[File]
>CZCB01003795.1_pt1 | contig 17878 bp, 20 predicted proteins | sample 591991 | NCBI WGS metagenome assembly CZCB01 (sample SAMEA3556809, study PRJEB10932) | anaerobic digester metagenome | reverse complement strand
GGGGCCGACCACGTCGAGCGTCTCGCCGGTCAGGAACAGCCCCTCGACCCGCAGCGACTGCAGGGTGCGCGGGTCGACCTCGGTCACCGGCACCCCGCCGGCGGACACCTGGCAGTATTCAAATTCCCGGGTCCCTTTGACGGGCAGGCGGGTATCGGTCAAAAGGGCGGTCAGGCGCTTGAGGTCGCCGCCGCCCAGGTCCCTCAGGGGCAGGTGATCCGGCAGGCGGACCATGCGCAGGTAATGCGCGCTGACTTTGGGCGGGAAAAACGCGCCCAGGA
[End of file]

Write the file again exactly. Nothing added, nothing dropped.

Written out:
>CZCB01003795.1_pt1 | contig 17878 bp, 20 predicted proteins | sample 591991 | NCBI WGS metagenome assembly CZCB01 (sample SAMEA3556809, study PRJEB10932) | anaerobic digester metagenome | reverse complement strand
GGGGCCGACCACGTCGAGCGTCTCGCCGGTCAGGAACAGCCCCTCGACCCGCAGCGACTGCAGGGTGCGCGGGTCGACCTCGGTCACCGGCACCCCGCCGGCGGACACCTGGCAGTATTCAAATTCCCGGGTCCCTTTGACGGGCAGGCGGGTATCGGTCAAAAGGGCGGTCAGGCGCTTGAGGTCGCCGCCGCCCAGGTCCCTCAGGGGCAGGTGATCCGGCAGGCGGACCATGCGCAGGTAATGCGCGCTGACTTTGGGCGGGAAAAACGCGCCCAGGA